Study Shows Positive Influences Delay Teen Sexual Activity
Research further demonstrates positive
results of abstinence education
Washington, DC (January 16, 2008) — The National Abstinence Education Association (NAEA) applauds the results of a Boston University School of Medicine study that reveals teens with positive attitudes about delaying sexual activity are more likely to practice abstinence. Using a scientifically-validated scale, researchers measured the beliefs and attitudes about sex of more than 11,000 students ages 12 to 17 to determine what influences their decisions to become sexually active. After one year's time, nearly 90-percent of students who had expressed intent to not have sex had remained abstinent.
According to the study, outside influences like parental opinions on sex, personal beliefs, and their friends' sexual behavior help determine whether or not a teen will have sex. Research also indicated that in spite of great fears about pregnancy and sexually transmitted diseases (STDs), such concerns did not make a teen more likely to abstain.
"This study proves that when teens are given the skill sets needed to make the best health choice about sex, it is clear they are capable of choosing to abstain," said Valerie Huber, Executive Director, NAEA. "The core teachings of abstinence education include character building, goal-setting and exploring the emotional risks of casual sex. Abstinence education is the only curriculum that offers such a clear, risk-avoidance approach to sexual health."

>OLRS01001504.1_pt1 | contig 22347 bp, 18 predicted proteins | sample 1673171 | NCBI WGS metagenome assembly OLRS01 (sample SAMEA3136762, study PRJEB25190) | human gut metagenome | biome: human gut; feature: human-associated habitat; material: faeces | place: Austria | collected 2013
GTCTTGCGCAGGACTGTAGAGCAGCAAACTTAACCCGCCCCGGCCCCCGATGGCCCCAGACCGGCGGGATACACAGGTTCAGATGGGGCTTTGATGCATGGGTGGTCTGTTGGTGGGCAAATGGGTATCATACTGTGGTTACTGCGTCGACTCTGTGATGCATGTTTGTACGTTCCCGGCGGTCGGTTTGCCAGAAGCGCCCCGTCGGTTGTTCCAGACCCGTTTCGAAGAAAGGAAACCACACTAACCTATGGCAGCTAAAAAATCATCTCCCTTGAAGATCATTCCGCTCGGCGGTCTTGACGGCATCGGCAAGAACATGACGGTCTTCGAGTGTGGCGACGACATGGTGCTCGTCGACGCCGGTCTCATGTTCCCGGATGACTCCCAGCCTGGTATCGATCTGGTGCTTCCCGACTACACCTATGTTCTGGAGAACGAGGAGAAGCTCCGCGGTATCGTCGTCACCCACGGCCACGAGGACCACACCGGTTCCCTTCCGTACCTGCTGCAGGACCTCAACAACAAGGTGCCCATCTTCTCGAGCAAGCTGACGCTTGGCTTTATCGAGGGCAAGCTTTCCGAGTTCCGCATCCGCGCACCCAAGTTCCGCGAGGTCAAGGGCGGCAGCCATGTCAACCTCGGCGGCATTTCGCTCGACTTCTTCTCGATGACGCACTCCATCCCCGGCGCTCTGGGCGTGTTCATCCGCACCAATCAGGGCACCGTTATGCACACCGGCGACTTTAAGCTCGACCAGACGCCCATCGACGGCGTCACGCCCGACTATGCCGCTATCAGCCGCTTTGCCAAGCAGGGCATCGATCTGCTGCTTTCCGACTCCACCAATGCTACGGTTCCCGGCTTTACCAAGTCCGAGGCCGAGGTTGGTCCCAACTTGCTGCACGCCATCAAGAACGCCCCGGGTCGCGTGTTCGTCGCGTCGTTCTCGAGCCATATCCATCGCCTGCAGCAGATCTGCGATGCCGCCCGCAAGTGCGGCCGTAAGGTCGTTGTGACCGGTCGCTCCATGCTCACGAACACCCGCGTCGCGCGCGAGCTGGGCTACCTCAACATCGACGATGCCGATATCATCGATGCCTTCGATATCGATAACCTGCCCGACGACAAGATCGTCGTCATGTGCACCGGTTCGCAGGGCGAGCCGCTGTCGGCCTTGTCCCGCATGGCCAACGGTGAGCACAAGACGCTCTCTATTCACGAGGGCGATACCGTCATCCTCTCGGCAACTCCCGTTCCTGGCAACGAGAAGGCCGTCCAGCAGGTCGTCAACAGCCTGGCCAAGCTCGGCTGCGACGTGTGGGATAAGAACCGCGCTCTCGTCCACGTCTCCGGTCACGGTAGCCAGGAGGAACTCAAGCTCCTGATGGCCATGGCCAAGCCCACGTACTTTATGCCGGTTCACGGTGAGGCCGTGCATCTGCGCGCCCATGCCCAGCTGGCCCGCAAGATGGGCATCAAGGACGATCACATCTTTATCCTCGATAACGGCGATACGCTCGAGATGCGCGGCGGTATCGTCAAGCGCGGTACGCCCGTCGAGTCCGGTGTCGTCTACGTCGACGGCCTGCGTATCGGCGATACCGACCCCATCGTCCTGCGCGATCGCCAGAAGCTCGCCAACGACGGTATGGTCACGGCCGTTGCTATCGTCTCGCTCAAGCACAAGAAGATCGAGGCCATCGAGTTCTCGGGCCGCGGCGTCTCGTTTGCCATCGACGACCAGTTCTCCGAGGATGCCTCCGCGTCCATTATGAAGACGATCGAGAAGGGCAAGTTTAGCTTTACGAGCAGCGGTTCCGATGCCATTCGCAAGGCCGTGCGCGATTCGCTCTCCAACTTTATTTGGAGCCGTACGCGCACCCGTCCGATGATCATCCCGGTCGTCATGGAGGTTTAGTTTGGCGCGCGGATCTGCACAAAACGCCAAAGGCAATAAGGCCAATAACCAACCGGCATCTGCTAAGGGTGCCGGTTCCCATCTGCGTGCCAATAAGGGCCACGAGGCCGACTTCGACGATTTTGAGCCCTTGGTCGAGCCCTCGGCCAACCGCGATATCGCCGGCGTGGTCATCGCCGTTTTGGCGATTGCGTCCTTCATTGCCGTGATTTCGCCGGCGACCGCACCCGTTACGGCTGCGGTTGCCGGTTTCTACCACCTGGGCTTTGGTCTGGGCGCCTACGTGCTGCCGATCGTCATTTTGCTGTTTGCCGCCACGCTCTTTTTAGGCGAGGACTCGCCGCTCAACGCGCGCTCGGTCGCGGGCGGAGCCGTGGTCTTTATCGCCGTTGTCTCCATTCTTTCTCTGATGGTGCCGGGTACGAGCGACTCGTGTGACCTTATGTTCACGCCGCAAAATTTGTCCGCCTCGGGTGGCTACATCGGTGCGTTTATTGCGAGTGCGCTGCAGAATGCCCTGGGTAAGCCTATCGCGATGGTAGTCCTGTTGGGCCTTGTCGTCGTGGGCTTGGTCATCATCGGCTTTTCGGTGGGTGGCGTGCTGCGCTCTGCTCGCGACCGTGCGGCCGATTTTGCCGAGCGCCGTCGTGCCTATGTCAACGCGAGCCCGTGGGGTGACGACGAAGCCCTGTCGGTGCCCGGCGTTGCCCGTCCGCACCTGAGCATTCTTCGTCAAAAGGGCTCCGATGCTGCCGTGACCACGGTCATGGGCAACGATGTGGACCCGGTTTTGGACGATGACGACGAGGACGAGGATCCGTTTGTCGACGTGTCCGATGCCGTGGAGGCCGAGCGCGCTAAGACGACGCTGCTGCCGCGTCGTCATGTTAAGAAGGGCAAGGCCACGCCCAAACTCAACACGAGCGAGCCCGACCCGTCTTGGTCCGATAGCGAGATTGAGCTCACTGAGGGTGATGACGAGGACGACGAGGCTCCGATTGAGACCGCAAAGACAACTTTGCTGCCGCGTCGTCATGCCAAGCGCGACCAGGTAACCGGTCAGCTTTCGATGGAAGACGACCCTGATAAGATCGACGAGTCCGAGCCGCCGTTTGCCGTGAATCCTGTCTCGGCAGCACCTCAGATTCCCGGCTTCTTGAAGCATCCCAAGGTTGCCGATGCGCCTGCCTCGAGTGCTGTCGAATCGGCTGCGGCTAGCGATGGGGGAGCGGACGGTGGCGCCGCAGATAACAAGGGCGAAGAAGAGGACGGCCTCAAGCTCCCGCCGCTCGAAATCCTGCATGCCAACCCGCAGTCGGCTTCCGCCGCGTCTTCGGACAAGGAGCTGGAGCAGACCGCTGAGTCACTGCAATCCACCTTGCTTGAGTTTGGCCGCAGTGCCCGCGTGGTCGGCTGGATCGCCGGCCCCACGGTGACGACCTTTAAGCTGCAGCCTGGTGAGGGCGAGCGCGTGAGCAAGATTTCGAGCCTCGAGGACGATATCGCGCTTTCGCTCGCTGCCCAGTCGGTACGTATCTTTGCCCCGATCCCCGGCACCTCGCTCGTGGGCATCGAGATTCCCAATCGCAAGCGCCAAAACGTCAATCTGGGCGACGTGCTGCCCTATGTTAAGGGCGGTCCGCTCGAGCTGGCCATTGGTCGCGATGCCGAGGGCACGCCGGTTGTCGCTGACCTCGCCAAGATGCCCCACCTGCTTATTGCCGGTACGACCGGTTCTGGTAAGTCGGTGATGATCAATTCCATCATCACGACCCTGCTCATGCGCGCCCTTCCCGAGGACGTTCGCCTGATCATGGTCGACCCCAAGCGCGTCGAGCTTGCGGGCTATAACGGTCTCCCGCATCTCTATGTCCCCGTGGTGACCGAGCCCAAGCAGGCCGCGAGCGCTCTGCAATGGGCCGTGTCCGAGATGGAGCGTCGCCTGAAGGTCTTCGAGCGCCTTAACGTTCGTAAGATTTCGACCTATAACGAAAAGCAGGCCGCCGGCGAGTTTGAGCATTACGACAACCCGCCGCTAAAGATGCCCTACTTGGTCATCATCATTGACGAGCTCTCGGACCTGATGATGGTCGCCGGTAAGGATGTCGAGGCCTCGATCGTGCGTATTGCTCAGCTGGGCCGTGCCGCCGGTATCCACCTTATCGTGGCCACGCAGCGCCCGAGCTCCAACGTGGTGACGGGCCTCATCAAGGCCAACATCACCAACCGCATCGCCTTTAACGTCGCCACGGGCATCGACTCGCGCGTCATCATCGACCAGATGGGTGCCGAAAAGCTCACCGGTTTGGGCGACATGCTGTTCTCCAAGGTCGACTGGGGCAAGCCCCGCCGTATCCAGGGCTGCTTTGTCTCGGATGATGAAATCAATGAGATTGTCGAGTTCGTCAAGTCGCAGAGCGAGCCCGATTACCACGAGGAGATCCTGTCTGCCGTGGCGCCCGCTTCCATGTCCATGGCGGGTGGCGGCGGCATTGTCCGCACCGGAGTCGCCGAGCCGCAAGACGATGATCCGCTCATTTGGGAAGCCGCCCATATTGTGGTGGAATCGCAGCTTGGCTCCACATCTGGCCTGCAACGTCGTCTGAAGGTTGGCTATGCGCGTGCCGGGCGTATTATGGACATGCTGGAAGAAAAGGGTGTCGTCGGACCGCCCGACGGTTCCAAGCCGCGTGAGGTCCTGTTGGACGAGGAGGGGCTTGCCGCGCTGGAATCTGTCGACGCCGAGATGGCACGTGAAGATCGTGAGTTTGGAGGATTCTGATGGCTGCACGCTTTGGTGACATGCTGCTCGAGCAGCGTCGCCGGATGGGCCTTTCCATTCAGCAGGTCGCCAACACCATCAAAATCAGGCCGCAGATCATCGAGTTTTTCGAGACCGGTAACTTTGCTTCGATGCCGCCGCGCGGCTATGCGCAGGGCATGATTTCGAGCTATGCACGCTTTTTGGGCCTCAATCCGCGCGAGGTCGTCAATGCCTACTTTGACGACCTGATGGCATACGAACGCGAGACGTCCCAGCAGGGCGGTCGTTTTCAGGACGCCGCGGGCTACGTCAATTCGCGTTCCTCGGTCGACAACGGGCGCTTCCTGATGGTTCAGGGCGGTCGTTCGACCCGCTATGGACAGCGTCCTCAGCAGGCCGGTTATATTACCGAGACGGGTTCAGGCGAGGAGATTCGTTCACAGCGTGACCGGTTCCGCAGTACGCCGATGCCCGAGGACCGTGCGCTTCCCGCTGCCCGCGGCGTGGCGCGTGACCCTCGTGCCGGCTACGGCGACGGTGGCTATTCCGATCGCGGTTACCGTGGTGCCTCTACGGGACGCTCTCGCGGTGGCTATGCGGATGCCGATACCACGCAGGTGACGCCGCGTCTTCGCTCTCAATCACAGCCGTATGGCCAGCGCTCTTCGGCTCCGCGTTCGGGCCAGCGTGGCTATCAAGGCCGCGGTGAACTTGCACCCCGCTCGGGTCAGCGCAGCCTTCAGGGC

"This latest research further demonstrates the value of the many abstinence education programs across the nation increasing teens' intentions to abstain. Teens who complete abstinence programs are more likely to remain abstinent than their peers who do not receive such a positive public health message," said Huber. "This study only underscores the fact that the abstinence approach provides a vital link between good intentions and good behavior."
The Boston University study is one of the largest analysis to date on teen sexual behavior. The results of the study are featured in the January issue of the Archives of Pediatric and Adolescent Medicine.
NAEA serves and supports abstinence educators from 42 states who work with more than 1.5 million students across the U.S.
For more information:
To schedule an interview with NAEA Executive Director Valerie Huber, please contact Patra Stephan at 202-248-5420 or 202-246-3822.